deborah: the Library of Congress cataloging numbers for children's literature, technology, and library science (Default)
So [livejournal.com profile] diceytillerman and I have an expression, "killing the baby." For us it means that moment when an interesting thought experiment ceases to be interesting because there is a clear moral choice. (It comes from the moment in Lois Lowry's The Giver when, in my opinion, no reader can continue to think that there's a moral option in not destroying the protagonist's society. Although I have definitely learned over years of teaching the book that for many students that moral decision comes much earlier. Never seems to come later, though.)

One of the things I find frustrating about most dystopian novels is that, well, they are clearly dystopian. We don't have a word for Potential Utopia, Sort of Dystopia, Chetzi-Chetzi Dystopia/Utopia. By definition they are Bad Places™.

Yet for me, they're more interesting, not just as philosophical thought experiments, but both aesthetically and viscerally as stories, if it's more complicated than that. I don't want the dystopia to hold my hand and show me why a certain societal structure is wrong, I want the story to make both me and the story's own protagonists think about trade-offs. Is the society in The Giver one that has benefits that might offset its costs? Is the Empire really that much worse than the decadent final days of the Old Republic?

Of course usually the answer to these questions are easy. Usually there is some disastrously evil act the dystopian society participates in: infanticide, having a comically ugly evil dictator, secret slavery. But all this disastrous evil does is prevent us from having to consider the pros and cons of the two structures. All it does is make reading too easy.

I've talked about this before when I addressed my feelings about the difference between The Hunger Games the novel and The Hunger Games trilogy, how after book one I still thought the trilogy might be the dystopia I had been waiting for, the one that shows contemporary American society's dark mirror without requiring a cackling evil overlord.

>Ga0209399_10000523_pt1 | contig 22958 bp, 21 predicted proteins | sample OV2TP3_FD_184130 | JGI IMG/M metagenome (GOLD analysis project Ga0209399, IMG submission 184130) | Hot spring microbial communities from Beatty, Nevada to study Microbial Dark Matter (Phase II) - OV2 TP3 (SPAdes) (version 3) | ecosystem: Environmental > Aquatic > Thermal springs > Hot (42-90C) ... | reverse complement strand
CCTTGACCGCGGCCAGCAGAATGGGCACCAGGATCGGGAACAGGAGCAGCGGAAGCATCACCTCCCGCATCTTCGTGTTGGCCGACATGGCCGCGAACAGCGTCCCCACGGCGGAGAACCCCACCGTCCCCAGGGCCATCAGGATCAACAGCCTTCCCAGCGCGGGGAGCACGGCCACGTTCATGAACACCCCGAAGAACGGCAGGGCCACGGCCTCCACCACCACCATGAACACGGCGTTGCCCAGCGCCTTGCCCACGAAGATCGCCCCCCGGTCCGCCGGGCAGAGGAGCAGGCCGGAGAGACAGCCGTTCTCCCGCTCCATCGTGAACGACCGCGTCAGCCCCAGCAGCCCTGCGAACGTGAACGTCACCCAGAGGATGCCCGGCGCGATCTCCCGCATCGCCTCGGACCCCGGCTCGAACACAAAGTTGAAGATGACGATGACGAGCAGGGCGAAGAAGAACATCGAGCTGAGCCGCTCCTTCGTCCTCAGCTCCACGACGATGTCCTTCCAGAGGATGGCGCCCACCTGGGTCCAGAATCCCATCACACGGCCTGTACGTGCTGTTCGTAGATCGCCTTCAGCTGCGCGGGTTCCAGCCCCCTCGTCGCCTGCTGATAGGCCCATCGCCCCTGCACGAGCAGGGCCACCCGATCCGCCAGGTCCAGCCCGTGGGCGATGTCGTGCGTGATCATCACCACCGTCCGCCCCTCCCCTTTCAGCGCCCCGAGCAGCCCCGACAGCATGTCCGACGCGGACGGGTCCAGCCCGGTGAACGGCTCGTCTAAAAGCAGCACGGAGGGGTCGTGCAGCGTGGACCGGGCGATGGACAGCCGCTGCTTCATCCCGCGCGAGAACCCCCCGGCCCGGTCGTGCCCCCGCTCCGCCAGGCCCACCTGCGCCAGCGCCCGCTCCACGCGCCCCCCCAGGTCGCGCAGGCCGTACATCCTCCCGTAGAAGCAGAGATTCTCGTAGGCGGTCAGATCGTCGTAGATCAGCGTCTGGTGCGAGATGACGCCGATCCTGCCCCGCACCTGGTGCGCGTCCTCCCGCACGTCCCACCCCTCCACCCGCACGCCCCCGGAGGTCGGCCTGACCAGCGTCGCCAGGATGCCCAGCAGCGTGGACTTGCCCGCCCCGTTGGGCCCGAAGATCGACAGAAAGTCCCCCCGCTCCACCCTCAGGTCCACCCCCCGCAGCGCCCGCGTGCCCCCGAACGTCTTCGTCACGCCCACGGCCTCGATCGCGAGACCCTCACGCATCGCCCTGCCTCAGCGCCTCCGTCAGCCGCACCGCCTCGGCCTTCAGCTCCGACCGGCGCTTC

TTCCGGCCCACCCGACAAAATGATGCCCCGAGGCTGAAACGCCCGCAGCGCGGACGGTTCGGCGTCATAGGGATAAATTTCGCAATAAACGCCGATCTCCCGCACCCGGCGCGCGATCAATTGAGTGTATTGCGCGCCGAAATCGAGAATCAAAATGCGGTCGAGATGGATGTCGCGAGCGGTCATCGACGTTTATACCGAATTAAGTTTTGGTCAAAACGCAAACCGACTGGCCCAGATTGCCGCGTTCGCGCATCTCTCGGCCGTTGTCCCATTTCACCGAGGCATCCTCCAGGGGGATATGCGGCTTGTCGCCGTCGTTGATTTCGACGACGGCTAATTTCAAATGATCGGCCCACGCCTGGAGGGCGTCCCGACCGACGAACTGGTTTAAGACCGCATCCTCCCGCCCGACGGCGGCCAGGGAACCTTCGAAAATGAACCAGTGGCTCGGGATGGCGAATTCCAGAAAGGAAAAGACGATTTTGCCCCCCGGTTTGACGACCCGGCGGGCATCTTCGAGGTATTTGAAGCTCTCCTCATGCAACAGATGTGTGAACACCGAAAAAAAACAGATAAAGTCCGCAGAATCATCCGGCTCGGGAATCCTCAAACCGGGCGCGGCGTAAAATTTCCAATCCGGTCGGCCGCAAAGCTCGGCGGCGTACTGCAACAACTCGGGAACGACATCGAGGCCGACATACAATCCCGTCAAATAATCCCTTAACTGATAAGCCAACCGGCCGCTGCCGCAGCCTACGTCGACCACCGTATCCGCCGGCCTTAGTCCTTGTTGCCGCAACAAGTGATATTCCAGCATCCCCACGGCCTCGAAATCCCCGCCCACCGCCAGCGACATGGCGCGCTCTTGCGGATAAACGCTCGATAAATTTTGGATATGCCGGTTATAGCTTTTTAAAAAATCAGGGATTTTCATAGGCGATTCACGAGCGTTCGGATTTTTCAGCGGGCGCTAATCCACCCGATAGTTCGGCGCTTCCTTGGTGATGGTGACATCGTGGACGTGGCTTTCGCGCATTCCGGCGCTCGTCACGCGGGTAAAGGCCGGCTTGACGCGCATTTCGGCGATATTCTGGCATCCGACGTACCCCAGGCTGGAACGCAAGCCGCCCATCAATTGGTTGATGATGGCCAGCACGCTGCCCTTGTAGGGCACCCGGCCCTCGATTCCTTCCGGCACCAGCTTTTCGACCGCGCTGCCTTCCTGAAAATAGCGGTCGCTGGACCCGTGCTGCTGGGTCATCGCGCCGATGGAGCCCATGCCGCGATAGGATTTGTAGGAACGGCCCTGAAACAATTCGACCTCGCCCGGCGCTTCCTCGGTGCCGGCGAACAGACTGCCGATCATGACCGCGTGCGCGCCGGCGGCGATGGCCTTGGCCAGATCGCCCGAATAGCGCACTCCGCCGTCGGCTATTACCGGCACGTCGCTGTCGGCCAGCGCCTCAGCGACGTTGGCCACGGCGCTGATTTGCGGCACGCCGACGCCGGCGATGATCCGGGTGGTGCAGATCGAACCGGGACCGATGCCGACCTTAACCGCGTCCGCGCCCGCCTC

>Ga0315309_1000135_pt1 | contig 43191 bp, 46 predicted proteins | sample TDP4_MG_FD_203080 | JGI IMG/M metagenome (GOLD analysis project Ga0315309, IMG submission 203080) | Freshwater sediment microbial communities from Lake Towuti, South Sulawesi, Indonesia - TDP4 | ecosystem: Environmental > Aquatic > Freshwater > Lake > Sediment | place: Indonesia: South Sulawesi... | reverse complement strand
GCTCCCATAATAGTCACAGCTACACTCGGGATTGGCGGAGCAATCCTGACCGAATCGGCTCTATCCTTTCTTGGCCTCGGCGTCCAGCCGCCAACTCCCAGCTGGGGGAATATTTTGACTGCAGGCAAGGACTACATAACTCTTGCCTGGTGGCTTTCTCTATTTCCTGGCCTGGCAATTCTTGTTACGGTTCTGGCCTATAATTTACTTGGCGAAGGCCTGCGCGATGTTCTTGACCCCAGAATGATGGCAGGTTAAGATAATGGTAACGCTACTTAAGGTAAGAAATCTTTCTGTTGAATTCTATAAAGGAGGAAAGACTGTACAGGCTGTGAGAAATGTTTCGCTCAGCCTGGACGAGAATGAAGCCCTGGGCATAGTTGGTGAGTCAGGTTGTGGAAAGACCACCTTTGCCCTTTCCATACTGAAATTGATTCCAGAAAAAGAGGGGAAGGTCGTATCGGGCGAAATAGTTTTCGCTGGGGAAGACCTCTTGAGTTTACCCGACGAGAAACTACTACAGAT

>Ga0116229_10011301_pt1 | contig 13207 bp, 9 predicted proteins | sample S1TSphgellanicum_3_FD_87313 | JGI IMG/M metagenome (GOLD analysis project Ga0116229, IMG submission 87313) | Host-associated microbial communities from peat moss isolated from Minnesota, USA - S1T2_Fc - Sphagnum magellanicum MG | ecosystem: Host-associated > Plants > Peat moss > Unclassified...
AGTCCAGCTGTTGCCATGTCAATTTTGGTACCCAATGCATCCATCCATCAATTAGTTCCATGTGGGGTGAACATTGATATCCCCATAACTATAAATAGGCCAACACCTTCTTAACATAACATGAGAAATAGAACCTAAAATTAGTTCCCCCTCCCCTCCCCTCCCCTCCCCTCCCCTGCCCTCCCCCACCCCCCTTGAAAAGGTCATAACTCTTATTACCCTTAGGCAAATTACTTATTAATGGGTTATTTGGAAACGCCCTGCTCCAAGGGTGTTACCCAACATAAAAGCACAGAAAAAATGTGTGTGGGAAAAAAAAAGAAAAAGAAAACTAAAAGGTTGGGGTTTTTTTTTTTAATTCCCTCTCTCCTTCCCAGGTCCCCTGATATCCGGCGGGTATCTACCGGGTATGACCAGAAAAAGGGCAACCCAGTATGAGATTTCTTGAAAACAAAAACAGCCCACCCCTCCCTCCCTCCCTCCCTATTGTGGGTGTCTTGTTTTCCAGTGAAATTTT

Can you think of any dystopian societies where it's not that cut and dried? Ones where, ultimately, there's not a correct moral answer? And are any of them created for young audiences?

(What I think might come closest that I can think of is The True Meaning of Smekday, which isn't a dystopia at all, it's an alien invasion story. But within that alien invasion, there are constant reminders that what is the right versus wrong way to run a society is complicated. But alien invasion stories have their own genre conventions, and finding complication in your relationship to the other is, well. It was thinking about Ursula Le Guin's "The Ones Who Walk Away from Omelas," that made make this post, but now I am inclined to think about her "The Word for World Is Forest" as an example of the alien-is-us trope. My first exposure to it was probably Enemy Mine. It's different, is what I am saying.)
deborah: Kirkus Reviews: OM NOM NOM BRAINS (kirkus)
I wanted to make a post about The Hunger Games trilogy before I saw the movie, because I didn't want this post about the trilogy in general to be colored by how much I'm having reactions to the film right now. Instead, I will break it into two parts. And if I wait until I have all of my thoughts coherent before I make this post, the second movie will be out, so maybe I should just go ahead and post it.

Why I will not stop judging the trilogy for my own misreading of book one )

A subset of my reactions to the film, mostly but not entirely in that context )

General non-spoilery positive thought: if this movie and trilogy of movies do as well as it looks like they might, perhaps it could be the end of the of no female action heroes or superheroines in film? Television realized a decade ago that there's money to be made with high-quality female action heroes; will film finally catch up? Where the studio realizes that not only do women have plenty of money that they like to spend on movies marketed to women, but also men show up for these movies and buy tickets as well?

And for a completely non-academic note: when I was talking to my boss about how awesome Lenny Kravitz's portrayal of Cinna was, she said "everyone wants a Cinnabon".
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